Today the Department of Defense provided to Congress the semiannual report “Enhancing Security and Stability in Afghanistan” covering events during the period from Dec. 1, 2018, to May 31, 2019. The report was submitted in accordance with requirements in Section 1225 of the fiscal 2015 National Defense Authorization Act as amended by Sections 1231 and 1531 of the fiscal 2016 and fiscal 2017 NDAA.
The principle goal of the South Asia Strategy is to conclude the war in Afghanistan on terms favorable to Afghanistan and the United States. During this reporting period, the United States and its partners used military force to drive the Taliban towards a durable and inclusive political settlement. There have been some notable developments—the Afghan National Defense and Security Forces emerged from the most hard-fought winter campaign since 2002, the U.S. continues to engage in “fight and talk” approach with the Taliban, and despite atypical levels of violence and heavy losses, ANDSF recruitment and retention outpaced attrition for the first time in several reporting periods.
Special Representative for Afghanistan Reconciliation Ambassador Zalmay Khalilizad remains engaged in exploratory talks with the Taliban aimed at a settlement that reduces U.S. cost in Afghanistan while safeguarding U.S. counterterrorism interests. Increased military pressure on the Taliban, international calls for peace, and Khalilizad’s engagements appear to be driving the Taliban to negotiations. Any durable peace settlement must include guarantees and mechanisms that protect U.S. counterterrorism interests, a reduction in levels of violence, and an intra-Afghan dialogue that leads to an inclusive political settlement and an understanding that the future development relationship between the international community and the future Afghan government, and a drawdown of foreign forces in Afghanistan.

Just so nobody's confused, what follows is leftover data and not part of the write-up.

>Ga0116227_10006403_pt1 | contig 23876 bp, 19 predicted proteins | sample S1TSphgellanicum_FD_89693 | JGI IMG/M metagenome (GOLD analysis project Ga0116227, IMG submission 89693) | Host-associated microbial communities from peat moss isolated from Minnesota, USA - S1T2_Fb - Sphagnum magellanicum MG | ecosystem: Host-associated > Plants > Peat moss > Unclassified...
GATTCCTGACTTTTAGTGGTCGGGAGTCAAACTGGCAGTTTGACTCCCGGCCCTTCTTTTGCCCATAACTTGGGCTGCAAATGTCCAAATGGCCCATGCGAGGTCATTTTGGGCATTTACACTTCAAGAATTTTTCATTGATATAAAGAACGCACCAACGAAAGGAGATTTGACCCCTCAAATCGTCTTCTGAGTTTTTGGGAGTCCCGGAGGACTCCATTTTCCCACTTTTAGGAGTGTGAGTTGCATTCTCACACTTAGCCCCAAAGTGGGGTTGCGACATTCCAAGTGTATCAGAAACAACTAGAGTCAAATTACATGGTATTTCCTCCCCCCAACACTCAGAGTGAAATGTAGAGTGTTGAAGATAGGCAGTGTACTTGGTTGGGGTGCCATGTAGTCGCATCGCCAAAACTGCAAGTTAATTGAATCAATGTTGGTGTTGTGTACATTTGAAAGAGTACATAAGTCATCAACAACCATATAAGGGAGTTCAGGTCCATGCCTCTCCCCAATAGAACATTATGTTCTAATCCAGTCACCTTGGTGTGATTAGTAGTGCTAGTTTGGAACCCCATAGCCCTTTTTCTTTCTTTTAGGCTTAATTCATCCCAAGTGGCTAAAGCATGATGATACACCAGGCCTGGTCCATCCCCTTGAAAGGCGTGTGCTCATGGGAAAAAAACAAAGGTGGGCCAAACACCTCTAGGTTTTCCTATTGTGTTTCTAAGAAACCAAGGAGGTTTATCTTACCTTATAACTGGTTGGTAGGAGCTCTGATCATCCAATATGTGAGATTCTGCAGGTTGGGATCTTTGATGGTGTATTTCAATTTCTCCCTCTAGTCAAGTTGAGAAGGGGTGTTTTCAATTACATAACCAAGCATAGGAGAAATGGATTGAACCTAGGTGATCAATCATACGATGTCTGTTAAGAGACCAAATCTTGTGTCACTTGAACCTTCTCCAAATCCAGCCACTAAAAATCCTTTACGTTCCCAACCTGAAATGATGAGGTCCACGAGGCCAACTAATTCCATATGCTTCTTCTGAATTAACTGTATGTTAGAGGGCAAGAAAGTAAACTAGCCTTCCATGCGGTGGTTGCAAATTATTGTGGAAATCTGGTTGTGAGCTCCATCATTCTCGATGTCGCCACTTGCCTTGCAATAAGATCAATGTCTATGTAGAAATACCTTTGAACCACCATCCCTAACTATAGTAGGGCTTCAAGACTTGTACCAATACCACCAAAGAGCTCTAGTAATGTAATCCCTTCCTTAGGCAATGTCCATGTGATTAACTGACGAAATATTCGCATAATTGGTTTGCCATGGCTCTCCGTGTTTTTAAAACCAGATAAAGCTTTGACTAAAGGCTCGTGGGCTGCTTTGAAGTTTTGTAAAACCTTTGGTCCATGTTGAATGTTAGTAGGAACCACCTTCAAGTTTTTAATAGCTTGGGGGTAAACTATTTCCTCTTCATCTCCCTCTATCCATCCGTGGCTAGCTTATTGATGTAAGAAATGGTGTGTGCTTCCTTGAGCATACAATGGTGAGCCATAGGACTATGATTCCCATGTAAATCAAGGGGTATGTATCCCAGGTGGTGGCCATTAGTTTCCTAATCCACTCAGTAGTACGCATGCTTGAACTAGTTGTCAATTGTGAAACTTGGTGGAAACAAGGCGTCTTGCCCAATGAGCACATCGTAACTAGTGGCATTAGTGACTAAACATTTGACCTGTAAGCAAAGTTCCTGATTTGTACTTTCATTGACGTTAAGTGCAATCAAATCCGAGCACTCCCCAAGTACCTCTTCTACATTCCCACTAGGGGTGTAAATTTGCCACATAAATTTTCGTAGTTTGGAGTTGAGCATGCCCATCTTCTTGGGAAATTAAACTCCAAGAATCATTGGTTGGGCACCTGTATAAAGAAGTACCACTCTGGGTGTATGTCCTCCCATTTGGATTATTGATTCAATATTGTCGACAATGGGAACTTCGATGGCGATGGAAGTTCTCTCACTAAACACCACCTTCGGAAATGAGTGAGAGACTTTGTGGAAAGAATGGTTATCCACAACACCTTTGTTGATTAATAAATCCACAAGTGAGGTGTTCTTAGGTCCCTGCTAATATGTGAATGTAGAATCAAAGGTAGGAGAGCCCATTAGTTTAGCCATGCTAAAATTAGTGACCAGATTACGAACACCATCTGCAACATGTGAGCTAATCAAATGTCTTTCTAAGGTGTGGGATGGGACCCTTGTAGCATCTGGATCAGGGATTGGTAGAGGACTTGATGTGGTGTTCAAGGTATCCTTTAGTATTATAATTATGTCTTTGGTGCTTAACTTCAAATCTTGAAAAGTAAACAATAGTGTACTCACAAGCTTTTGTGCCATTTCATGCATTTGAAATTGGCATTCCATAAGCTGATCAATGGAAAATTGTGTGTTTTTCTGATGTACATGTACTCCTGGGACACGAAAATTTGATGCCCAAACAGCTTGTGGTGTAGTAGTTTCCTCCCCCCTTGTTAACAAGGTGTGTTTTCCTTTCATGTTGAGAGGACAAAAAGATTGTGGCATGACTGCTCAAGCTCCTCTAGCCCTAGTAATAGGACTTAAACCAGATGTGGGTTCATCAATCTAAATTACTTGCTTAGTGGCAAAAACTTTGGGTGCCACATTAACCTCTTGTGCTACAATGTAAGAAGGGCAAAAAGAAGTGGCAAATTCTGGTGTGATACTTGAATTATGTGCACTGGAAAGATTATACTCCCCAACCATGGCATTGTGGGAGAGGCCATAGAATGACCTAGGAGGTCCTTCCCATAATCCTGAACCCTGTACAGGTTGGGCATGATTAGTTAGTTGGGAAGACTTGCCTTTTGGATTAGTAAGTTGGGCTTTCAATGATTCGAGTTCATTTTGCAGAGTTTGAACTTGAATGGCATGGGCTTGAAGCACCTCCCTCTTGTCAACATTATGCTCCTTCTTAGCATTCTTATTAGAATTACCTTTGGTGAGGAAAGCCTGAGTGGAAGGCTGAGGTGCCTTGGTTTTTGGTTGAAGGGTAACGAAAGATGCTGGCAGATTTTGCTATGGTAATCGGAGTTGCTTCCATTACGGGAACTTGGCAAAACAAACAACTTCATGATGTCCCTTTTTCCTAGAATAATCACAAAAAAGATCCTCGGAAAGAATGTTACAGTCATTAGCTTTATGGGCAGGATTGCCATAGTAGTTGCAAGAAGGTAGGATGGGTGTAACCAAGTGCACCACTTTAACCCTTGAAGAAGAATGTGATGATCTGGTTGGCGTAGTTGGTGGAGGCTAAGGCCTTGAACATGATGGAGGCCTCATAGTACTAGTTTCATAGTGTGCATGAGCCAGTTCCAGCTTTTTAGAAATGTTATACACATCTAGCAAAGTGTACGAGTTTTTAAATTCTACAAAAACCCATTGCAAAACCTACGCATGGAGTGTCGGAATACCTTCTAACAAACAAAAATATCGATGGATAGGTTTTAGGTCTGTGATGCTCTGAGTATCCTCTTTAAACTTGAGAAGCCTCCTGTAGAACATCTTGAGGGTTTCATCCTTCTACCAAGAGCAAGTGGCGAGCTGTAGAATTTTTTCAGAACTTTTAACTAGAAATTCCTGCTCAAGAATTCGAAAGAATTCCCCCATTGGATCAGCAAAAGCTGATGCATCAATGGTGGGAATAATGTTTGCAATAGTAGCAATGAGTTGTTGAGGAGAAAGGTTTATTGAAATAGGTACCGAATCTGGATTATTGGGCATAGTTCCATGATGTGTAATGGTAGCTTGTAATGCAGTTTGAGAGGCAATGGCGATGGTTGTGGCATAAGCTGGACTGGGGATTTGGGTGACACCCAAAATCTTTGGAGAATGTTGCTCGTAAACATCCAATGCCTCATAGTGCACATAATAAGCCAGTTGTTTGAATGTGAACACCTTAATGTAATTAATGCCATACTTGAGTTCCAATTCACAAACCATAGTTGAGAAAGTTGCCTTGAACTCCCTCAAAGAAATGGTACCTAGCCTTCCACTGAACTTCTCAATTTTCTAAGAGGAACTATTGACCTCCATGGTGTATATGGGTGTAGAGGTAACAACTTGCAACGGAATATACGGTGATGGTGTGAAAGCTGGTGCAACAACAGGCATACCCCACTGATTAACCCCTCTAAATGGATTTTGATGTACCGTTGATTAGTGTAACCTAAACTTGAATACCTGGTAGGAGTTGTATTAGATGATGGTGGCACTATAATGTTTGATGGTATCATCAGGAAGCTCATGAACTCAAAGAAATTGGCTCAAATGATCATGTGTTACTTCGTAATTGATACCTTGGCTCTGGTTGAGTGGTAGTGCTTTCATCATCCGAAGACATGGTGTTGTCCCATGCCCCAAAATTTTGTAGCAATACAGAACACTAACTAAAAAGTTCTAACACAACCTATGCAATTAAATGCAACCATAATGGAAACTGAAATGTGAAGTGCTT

The ANDSF remain in control of most of Afghanistan’s population centers and all of the provincial capitals, while the Taliban continue control large portions of Afghanistan’s rural areas, and continue to attack poorly defended government checkpoints and rural district centers. Terrorist and insurgent groups continue to challenge Afghan, U.S. and coalition forces.
During the reporting period, the ANDSF increased operational tempo and reduced or consolidated checkpoints. The Afghan Special Security Forces curbed misuse, met growth milestones, and increased the number of independent operations it conducted. Finally, the Afghan government instituted a number of leadership changes that are helping them move the ANDSF towards becoming a more professional force. However the Afghan security forces will continue to require sustained train, advise and assist efforts and financial support to overcome shortfalls.